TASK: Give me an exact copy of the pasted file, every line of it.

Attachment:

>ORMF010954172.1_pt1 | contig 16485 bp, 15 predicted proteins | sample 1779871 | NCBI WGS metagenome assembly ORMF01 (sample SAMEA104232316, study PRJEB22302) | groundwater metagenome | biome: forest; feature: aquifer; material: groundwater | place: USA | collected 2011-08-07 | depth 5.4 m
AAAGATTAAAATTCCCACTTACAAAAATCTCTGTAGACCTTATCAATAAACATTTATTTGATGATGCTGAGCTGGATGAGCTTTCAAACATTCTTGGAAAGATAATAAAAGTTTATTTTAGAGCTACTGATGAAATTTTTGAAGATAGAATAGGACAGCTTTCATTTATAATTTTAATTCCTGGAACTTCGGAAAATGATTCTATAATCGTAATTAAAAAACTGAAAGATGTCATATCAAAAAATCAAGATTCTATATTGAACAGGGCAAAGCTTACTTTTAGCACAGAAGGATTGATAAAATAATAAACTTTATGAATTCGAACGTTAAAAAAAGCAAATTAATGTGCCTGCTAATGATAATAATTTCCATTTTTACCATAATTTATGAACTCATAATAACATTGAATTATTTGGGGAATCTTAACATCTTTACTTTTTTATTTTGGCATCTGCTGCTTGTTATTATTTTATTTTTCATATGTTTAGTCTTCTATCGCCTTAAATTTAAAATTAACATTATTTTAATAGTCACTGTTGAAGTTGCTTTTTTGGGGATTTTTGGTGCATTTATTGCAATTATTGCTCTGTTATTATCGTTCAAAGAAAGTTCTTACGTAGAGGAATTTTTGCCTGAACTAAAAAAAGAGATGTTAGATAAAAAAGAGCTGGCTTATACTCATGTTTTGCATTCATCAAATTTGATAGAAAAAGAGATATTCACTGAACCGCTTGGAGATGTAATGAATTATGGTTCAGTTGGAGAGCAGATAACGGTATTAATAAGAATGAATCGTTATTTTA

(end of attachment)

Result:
>ORMF010954172.1_pt1 | contig 16485 bp, 15 predicted proteins | sample 1779871 | NCBI WGS metagenome assembly ORMF01 (sample SAMEA104232316, study PRJEB22302) | groundwater metagenome | biome: forest; feature: aquifer; material: groundwater | place: USA | collected 2011-08-07 | depth 5.4 m
AAAGATTAAAATTCCCACTTACAAAAATCTCTGTAGACCTTATCAATAAACATTTATTTGATGATGCTGAGCTGGATGAGCTTTCAAACATTCTTGGAAAGATAATAAAAGTTTATTTTAGAGCTACTGATGAAATTTTTGAAGATAGAATAGGACAGCTTTCATTTATAATTTTAATTCCTGGAACTTCGGAAAATGATTCTATAATCGTAATTAAAAAACTGAAAGATGTCATATCAAAAAATCAAGATTCTATATTGAACAGGGCAAAGCTTACTTTTAGCACAGAAGGATTGATAAAATAATAAACTTTATGAATTCGAACGTTAAAAAAAGCAAATTAATGTGCCTGCTAATGATAATAATTTCCATTTTTACCATAATTTATGAACTCATAATAACATTGAATTATTTGGGGAATCTTAACATCTTTACTTTTTTATTTTGGCATCTGCTGCTTGTTATTATTTTATTTTTCATATGTTTAGTCTTCTATCGCCTTAAATTTAAAATTAACATTATTTTAATAGTCACTGTTGAAGTTGCTTTTTTGGGGATTTTTGGTGCATTTATTGCAATTATTGCTCTGTTATTATCGTTCAAAGAAAGTTCTTACGTAGAGGAATTTTTGCCTGAACTAAAAAAAGAGATGTTAGATAAAAAAGAGCTGGCTTATACTCATGTTTTGCATTCATCAAATTTGATAGAAAAAGAGATATTCACTGAACCGCTTGGAGATGTAATGAATTATGGTTCAGTTGGAGAGCAGATAACGGTATTAATAAGAATGAATCGTTATTTTA